Military Robotics

Robots, Terrorists, and Morals

Posted 9 Nov 2002 at 17:15 UTC by steve Share This

When a car carrying six Islamic terrorists was blown up recently by a Hellfire-C missle fired from a Predator RQ-1A UAV, most US news stories expressed relief and a little pride. Relief at having 6 fewer terrorists and pride in the technology. Some non-US stories seem more reserved or undecided, though Jane's remains objective as usual. Despite the incident being part of a war declared first by Al-Qaeda and then by the US, Amnesty International and World Socialist News still question whether the action violates international law or moral standards. Other experts on the topic disagree. All of this controversy is over a robot remotely controlled by humans. What sort of reaction will we see the first time a fully autonomous robot like the X-45 UCAV engages the enemy? One interesting thought is that while the robot's action violated the first of Asimov's laws, it would have been allowed under his zeroth law. Best quote from any of these articles: "Al-Qaeda's zealots never thought they would be fighting American robots -- and losing." from the Washinton Post story.

Gen2 American soldiers, posted 9 Nov 2002 at 17:54 UTC by ROB.T. » (Master)

To my mind the problem isn't that U.S. forces are using unmanned drones to project U.S. military power across the globe, but that they aren't using enough of them. If the U.S. had a militarily oriented light armored semiautonomous robotic force (leg/wheel combo), ``Tora Bora'' type problems would be reduced in stature from a major problem to a minor nuisance. Various hotbeds around the world could be pacified via occupation by semi-autonomous robotic platforms hosting a combination of the considerable technologies that the U.S. already has.

I have seen no indication that the DOD has dared to dream of semiautonomous soldiers replacing their human counterparts on the battlefield - I'm hoping there is a black project somewhere working on it. (That way I don't have to start one :->)

Robots and Empire, posted 9 Nov 2002 at 19:44 UTC by motters » (Master)

I think it's unlikely that Asimov's laws have been violated in this case, since I bet that this type of UAV is at best a semi-autonomous system which isn't capable of taking high level decisions like what vehicle to fire at. A remote human operator sitting in a leather armchair stroking a pussycat probably pressed the destruct button in this particular case.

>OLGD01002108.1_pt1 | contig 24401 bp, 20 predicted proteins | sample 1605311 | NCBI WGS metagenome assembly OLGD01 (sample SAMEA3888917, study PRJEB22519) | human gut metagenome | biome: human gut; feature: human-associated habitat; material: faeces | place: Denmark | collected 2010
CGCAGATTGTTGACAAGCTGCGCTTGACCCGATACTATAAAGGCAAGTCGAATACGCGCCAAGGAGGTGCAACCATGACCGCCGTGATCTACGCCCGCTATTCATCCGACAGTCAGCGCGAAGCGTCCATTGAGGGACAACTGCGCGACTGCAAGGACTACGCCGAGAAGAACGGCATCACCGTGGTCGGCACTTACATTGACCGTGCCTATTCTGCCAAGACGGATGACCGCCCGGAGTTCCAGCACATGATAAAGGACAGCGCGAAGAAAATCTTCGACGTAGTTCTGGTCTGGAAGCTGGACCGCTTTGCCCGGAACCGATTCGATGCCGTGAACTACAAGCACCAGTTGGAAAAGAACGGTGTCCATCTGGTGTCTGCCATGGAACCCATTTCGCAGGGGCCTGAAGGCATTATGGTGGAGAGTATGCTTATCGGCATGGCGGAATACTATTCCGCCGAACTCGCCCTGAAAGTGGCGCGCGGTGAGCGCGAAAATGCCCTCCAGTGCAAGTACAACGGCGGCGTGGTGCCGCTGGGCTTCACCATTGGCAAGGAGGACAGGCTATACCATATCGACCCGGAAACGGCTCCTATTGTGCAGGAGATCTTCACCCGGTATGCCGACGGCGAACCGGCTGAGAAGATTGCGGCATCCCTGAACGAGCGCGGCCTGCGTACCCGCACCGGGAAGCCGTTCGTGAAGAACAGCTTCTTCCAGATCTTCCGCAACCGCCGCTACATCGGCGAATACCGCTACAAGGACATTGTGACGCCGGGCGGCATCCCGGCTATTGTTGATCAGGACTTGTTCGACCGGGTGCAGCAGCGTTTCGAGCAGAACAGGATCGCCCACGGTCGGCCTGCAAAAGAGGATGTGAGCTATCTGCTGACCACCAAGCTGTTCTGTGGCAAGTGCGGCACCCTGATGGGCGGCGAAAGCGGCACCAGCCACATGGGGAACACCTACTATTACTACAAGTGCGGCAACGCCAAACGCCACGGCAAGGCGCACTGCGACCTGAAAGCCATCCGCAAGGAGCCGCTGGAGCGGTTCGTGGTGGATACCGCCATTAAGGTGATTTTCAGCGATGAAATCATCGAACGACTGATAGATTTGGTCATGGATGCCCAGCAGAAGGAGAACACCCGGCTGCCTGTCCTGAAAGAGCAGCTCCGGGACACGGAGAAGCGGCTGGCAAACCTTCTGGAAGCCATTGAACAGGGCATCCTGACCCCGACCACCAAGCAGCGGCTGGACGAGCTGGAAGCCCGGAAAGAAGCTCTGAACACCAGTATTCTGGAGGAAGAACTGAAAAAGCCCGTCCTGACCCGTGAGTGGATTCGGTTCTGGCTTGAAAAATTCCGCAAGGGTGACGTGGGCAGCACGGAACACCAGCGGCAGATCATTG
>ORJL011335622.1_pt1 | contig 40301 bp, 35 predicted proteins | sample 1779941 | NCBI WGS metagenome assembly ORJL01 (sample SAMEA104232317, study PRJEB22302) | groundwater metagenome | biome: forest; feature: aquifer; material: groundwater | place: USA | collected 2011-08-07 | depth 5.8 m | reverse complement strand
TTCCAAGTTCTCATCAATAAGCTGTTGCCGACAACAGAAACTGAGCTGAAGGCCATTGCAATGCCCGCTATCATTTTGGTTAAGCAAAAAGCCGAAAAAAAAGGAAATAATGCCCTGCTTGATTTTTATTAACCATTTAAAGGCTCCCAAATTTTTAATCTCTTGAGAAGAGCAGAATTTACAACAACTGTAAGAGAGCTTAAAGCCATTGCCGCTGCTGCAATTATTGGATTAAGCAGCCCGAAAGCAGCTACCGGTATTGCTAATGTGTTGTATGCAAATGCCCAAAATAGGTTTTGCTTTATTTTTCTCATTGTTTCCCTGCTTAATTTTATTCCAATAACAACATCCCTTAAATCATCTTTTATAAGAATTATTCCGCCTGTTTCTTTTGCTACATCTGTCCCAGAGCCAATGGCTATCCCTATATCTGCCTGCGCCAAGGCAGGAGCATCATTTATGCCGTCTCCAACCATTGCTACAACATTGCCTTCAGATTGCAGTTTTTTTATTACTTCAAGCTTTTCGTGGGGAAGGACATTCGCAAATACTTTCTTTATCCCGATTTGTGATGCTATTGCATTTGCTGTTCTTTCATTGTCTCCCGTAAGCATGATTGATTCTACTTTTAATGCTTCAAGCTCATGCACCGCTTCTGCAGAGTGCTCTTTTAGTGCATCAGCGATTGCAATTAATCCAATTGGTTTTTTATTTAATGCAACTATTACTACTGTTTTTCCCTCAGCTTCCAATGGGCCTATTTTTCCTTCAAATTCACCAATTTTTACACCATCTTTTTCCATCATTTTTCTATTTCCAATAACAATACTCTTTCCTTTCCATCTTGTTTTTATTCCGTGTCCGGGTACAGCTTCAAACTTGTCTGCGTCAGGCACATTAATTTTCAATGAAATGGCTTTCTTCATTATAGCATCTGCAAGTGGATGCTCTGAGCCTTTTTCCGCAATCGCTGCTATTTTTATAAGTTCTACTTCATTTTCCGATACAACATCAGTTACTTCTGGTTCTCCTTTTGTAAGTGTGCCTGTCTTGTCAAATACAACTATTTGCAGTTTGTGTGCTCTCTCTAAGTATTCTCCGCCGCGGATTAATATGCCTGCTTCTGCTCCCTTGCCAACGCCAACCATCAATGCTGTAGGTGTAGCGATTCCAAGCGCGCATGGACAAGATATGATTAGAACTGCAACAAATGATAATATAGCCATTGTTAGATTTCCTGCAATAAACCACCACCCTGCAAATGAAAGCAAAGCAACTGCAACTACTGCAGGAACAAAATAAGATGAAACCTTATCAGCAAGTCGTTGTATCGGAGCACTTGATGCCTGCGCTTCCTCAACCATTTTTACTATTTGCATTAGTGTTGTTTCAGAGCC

It would be tempting to think of this as a landmark example of a robotic soldier killing its human enemy, but actually semi autonomous or even completely autonomous weapons have been around for decades in the form of guided missiles. To me this seems like a logical progression on preexisting technologies.

- Bob

To motters point, posted 11 Nov 2002 at 02:05 UTC by braceman » (Observer)

To motters point, in world war 2 the US developed a guided missile (though never implemented) that utilized a pidgeon or dove (i can't remember which). It worked like this: The pidgeon had been taught to peck at the picture of a battleship. The viewport of the rocket allowed a view of the ocean once in the vicinity of the enemy ship, with the window broken up into 4 quadrants. The pidgeon would peck at the ship, and the quadrant that was tapped would register this. The rocket would then adjust accordingly. At the time, I'm sure that this would have raised hackles - the notion of a pidgeon selecting a target.... In any event, doesn't it seem that there should be some guidelines or understandings developed before we have this (semiautonomous) type of technology?

Bat Bomb, posted 11 Nov 2002 at 15:21 UTC by jeffkoenig » (Master)

From the book:

"It was a crazy way to win World War II in the Pacific - All the United States had to do was to attach small incendiary bombs to millions of bats and release them over Japan's major cities. As the bats went to roost, a million fires would flare up in remote crannies of the wood and paper buildings common throughout Japan. When their cities were reduced to ashes, the Japanese would surely capitulate..."

If you can find this book, it is an excellent story of the development of this weapon, written by one of the team members. It's also a fun read, heavy on the humor. I originally bought it to prove to others that the Bat Bomb was indeed a real project.

"Bat Bomb" by Jack Couffer, 1992. University of Texas Press. ISBN 0- 292-70790-8

Don't forget the WWII Japanese Fire Bomb attacks, posted 11 Nov 2002 at 22:20 UTC by earlwb » (Master)

The Japanese in WWII attempted to start forest fies in the Northwest United States during WWII. They used balloons with incendiary devices attached, with a simple altitude/weight dropping system to cause the payload to be dropped over the target. Fairly low tech, and maybe would have been more successful if it wasn't for the fact that the Northwest is really wet and soggy for much of the year.

They may have killed or injured six people with the antipersonnel bomb versions. But since the war was still on, the officials kept it all secret.

that's our own wishful thinking, posted 13 Nov 2002 at 18:07 UTC by evilrobots » (Observer)

I am afraid that "Al-Qaeda's zealots never thought they would be fighting American robots - and losing." is our own wishful thinking.

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